The following Q&A portion of the talk elicited multiple queries from the audience regarding a plan for Hamas’s defeat or for a two-state solution. Bachman reiterated points made earlier in the talk, such as the inauguration of a new Israeli government, but did not claim to have or know of a plan.
After the formal Q&A period, a group of students gathered around Bachman to ask more questions in an informal setting. Students expressed concerns at what they saw as the differentiated way that Bachman addressed Israeli and Palestinian civilian deaths. He was vocally against the use of the term genocide, as he does not belive this situation qualifies as such.
“I was very glad to see the 30 plus students staying after the Q&A to continue engaging with [Bachman] over hard questions about Palestine and Israel and expressing frustrations in an informed and respectful way,” Boyle wrote. “[Something] I also appreciated about his talk [was] the reminder to avoid silencing each other, simplifications and slogans—to engage in compassionate listening and critical conversation.”
Rachel Klein ’24 was dissatisfied with both Bachman’s presentation and the ensuing discussion.
“I think that he tried to frame himself as not being a historian, but he was also willing to present a very lopsided view of history that was disturbing,” Klein said. “He tried to present his facts, glibly calling the Six-Day War a ‘just war’ in which Israel had a right to defend itself and had a right to gain new territory to occupy. While it is one perspective, it’s not some historical fact.”
“I am Jewish, and I am a member of Students for Justice in Palestine…. I don’t think it’s fair to say that Jewish voices aren’t or haven’t been represented. As a Jew, I stand against the current genocide, against the occupation and against Israel’s long and violent settler colonial history. I think as Jews we have been talking on campus—it just isn’t the perspective certain people want to hear. And while I don’t speak for all Jews on campus, Rabbi Bachman certainly doesn’t either,” Klein said.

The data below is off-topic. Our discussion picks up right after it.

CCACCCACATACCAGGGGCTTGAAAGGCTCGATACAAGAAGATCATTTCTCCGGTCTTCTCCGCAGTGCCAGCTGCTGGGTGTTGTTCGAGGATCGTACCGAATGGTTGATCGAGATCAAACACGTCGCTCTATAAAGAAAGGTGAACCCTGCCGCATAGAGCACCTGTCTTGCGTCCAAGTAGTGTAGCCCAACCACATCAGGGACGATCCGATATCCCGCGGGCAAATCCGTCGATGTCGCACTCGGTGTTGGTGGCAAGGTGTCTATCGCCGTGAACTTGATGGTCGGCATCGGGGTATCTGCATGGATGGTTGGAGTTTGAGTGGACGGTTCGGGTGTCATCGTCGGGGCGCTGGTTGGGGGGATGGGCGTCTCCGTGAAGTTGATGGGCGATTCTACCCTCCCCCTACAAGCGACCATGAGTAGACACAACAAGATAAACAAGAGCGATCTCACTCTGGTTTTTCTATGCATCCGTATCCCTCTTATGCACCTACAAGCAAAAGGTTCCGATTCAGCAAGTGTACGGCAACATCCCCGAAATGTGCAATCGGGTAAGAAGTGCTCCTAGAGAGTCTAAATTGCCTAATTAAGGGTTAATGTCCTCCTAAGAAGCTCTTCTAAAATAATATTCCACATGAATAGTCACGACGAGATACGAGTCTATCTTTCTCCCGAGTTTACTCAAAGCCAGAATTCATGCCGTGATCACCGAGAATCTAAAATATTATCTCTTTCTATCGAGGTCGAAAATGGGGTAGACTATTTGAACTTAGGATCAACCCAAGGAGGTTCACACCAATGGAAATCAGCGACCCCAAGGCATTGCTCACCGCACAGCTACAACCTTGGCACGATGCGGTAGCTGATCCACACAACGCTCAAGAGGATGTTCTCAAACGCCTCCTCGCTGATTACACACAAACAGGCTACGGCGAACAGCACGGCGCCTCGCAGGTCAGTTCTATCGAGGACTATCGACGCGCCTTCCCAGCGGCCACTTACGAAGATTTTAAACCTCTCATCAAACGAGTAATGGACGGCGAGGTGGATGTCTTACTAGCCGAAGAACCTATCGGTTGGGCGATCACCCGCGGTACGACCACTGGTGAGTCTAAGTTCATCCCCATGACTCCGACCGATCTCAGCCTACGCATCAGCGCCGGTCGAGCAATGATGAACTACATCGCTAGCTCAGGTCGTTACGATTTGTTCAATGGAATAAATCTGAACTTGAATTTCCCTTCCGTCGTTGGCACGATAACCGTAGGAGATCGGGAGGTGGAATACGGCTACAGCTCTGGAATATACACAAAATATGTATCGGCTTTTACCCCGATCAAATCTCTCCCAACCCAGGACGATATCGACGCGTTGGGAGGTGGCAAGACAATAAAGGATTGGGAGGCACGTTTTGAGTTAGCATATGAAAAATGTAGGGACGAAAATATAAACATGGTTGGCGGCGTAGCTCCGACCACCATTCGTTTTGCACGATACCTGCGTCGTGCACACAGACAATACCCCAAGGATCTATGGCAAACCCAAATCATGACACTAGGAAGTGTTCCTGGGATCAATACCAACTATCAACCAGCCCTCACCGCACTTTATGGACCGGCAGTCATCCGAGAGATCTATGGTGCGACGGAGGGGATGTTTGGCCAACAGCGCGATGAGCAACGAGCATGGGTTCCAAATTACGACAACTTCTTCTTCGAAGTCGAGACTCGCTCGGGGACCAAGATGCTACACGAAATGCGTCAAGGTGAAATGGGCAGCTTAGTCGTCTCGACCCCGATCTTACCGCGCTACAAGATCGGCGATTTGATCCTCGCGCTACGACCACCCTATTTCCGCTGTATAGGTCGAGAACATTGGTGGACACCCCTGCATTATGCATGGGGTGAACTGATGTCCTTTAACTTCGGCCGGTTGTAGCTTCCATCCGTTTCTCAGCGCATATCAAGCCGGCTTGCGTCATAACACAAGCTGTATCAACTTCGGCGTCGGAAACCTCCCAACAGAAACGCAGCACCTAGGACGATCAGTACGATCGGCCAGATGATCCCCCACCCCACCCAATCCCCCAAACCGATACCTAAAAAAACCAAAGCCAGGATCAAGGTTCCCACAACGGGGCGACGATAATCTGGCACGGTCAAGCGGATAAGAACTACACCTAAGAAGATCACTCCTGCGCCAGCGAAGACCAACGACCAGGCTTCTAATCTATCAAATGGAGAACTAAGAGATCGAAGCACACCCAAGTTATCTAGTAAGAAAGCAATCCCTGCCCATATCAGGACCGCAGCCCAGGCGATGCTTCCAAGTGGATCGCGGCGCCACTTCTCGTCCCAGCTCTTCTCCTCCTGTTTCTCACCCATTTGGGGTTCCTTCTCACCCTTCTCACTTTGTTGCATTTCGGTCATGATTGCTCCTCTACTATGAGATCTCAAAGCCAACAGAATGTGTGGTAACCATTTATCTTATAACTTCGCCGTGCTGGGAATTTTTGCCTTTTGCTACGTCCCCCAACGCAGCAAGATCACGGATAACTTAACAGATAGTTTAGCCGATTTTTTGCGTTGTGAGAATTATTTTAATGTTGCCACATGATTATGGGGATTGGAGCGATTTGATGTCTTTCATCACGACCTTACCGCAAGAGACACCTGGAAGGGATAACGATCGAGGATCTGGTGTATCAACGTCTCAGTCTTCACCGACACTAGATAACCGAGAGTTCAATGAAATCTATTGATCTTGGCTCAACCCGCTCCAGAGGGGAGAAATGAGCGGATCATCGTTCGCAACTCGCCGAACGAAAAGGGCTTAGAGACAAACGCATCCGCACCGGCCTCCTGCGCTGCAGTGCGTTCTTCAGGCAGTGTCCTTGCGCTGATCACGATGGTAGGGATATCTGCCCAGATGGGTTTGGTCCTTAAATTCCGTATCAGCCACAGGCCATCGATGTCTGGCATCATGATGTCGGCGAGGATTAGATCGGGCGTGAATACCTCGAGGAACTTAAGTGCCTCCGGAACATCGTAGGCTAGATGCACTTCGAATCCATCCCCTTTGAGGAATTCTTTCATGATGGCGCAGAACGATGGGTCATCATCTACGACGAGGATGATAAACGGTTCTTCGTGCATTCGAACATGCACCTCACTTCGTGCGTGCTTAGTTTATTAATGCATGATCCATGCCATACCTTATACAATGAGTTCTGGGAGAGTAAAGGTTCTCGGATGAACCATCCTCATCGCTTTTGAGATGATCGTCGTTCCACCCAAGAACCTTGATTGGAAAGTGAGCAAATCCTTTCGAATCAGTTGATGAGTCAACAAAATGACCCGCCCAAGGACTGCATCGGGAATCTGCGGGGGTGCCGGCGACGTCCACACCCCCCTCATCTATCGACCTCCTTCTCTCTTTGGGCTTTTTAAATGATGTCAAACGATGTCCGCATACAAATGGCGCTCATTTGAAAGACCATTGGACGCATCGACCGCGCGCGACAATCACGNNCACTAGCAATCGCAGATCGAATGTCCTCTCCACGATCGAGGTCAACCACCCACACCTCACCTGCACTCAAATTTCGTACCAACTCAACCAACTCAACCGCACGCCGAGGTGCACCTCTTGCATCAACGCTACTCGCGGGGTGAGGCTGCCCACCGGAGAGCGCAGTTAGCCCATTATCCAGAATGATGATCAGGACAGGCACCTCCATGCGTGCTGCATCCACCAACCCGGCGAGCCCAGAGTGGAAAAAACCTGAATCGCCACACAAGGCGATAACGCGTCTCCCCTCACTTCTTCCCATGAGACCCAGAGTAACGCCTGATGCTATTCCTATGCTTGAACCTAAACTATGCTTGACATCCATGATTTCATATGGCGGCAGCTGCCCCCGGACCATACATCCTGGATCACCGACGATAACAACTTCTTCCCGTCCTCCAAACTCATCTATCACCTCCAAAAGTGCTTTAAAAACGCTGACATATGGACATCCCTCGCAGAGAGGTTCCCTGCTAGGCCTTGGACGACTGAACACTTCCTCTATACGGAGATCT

Julia Starck ’26 reflected on the tense atmosphere post-presentation and what she saw as the general dissatisfaction of students with how the rabbi handled himself, while grappling with the personal implications of discussions on campus.
“Rabbi Bachman’s event left me very anxious. And I don’t think it’s that simple, and I don’t think Rabbi Bachmann believes it’s that simple, which I respected,” Starck said. “But his refusal to condemn Israel for the murders of 10,000 Palestinians was unacceptable and really inflamed everyone at the lecture, rightfully so.”
Starck felt that the talk pushed her to reflect on her own relationship to Israel.
“Even if I don’t consider myself religious, I’ve said the prayers and celebrated Israel my entire life. And when I say ‘Israel,’ I mean an idea, not a set of borders…. So I think the question for me then is, ‘Am I allowed to dream of this radical future where everyone can live happily and peacefully?’ But I have no clue how to get there. Am I allowed to do that, or do I have to be pragmatic, and choose a side and think of a way forward?” Starck said.